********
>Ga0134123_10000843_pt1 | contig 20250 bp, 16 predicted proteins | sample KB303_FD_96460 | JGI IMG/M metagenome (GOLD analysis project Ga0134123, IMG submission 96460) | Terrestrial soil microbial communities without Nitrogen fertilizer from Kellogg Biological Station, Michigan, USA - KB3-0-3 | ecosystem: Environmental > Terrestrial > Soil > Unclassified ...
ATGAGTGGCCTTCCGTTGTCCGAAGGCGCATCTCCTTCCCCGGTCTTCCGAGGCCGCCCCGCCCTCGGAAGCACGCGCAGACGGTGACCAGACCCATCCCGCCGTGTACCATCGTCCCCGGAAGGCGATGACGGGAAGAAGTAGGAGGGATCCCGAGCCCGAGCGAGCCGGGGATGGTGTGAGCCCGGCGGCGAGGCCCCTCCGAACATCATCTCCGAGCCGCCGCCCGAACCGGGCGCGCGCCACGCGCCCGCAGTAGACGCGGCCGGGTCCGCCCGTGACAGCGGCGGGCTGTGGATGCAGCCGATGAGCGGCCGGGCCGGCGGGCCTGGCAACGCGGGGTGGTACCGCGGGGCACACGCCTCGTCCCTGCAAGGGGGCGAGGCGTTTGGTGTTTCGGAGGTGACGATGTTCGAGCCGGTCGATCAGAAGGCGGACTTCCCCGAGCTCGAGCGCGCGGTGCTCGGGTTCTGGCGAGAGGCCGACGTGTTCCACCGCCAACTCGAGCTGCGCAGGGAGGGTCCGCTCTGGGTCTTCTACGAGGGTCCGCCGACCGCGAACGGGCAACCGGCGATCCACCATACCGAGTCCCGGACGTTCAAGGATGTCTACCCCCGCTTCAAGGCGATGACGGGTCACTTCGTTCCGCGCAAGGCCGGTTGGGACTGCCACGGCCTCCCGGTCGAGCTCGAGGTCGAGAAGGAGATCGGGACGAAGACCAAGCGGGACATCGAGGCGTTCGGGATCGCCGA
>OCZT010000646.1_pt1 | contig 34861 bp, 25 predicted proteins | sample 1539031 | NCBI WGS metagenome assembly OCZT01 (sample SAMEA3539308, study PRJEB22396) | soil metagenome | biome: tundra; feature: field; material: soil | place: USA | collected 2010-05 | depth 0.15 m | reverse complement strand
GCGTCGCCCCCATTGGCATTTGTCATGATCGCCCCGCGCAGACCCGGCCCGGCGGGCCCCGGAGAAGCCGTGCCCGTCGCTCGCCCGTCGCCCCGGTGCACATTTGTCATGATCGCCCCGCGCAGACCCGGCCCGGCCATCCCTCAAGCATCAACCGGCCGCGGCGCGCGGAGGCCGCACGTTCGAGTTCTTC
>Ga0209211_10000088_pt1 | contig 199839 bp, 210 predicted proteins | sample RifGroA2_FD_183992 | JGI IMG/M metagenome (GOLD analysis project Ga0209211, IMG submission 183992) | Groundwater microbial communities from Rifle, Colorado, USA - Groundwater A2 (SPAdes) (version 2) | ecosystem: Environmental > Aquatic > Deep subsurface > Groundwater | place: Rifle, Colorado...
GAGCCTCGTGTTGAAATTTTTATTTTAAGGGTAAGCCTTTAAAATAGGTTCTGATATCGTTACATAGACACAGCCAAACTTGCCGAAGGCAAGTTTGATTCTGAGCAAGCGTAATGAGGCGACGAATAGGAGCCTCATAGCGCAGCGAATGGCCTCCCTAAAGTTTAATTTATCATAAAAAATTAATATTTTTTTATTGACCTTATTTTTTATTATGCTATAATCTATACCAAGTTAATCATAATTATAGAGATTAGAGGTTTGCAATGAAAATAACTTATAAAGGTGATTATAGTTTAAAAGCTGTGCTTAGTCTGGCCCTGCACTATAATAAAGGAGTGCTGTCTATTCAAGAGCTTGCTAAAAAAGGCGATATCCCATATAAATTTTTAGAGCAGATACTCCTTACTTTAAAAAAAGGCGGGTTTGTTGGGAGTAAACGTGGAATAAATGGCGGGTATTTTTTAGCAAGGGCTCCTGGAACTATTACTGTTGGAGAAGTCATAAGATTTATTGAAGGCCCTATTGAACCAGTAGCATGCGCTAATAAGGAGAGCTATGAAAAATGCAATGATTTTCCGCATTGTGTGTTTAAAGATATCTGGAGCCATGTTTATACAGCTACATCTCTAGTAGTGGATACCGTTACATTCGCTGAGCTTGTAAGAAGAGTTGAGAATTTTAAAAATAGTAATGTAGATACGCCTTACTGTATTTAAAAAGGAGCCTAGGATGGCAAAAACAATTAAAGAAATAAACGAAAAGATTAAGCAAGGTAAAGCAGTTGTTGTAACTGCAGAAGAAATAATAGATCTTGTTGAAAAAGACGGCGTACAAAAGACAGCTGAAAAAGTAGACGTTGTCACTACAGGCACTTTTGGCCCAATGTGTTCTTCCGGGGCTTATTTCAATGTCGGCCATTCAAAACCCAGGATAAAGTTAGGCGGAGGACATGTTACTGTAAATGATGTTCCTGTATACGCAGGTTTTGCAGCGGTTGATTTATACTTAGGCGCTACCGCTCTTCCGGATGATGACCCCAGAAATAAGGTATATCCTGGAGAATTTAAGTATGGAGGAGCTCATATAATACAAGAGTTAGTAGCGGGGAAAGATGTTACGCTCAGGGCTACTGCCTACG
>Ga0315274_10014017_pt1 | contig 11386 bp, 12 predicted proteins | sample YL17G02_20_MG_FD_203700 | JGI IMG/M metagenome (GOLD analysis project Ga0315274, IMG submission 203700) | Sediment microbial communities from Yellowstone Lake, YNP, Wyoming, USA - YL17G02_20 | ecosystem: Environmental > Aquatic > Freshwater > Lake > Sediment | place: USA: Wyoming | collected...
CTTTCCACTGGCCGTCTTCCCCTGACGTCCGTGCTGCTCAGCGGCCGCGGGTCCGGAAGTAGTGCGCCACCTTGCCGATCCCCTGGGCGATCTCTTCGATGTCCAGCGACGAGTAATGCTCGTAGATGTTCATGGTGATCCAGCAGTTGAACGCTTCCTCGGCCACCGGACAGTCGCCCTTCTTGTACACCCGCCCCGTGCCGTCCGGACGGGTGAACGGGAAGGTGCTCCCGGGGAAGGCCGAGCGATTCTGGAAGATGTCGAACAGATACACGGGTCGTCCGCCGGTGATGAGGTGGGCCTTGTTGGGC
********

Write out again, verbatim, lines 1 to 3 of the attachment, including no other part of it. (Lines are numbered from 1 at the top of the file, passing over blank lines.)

>Ga0134123_10000843_pt1 | contig 20250 bp, 16 predicted proteins | sample KB303_FD_96460 | JGI IMG/M metagenome (GOLD analysis project Ga0134123, IMG submission 96460) | Terrestrial soil microbial communities without Nitrogen fertilizer from Kellogg Biological Station, Michigan, USA - KB3-0-3 | ecosystem: Environmental > Terrestrial > Soil > Unclassified ...
ATGAGTGGCCTTCCGTTGTCCGAAGGCGCATCTCCTTCCCCGGTCTTCCGAGGCCGCCCCGCCCTCGGAAGCACGCGCAGACGGTGACCAGACCCATCCCGCCGTGTACCATCGTCCCCGGAAGGCGATGACGGGAAGAAGTAGGAGGGATCCCGAGCCCGAGCGAGCCGGGGATGGTGTGAGCCCGGCGGCGAGGCCCCTCCGAACATCATCTCCGAGCCGCCGCCCGAACCGGGCGCGCGCCACGCGCCCGCAGTAGACGCGGCCGGGTCCGCCCGTGACAGCGGCGGGCTGTGGATGCAGCCGATGAGCGGCCGGGCCGGCGGGCCTGGCAACGCGGGGTGGTACCGCGGGGCACACGCCTCGTCCCTGCAAGGGGGCGAGGCGTTTGGTGTTTCGGAGGTGACGATGTTCGAGCCGGTCGATCAGAAGGCGGACTTCCCCGAGCTCGAGCGCGCGGTGCTCGGGTTCTGGCGAGAGGCCGACGTGTTCCACCGCCAACTCGAGCTGCGCAGGGAGGGTCCGCTCTGGGTCTTCTACGAGGGTCCGCCGACCGCGAACGGGCAACCGGCGATCCACCATACCGAGTCCCGGACGTTCAAGGATGTCTACCCCCGCTTCAAGGCGATGACGGGTCACTTCGTTCCGCGCAAGGCCGGTTGGGACTGCCACGGCCTCCCGGTCGAGCTCGAGGTCGAGAAGGAGATCGGGACGAAGACCAAGCGGGACATCGAGGCGTTCGGGATCGCCGA
>OCZT010000646.1_pt1 | contig 34861 bp, 25 predicted proteins | sample 1539031 | NCBI WGS metagenome assembly OCZT01 (sample SAMEA3539308, study PRJEB22396) | soil metagenome | biome: tundra; feature: field; material: soil | place: USA | collected 2010-05 | depth 0.15 m | reverse complement strand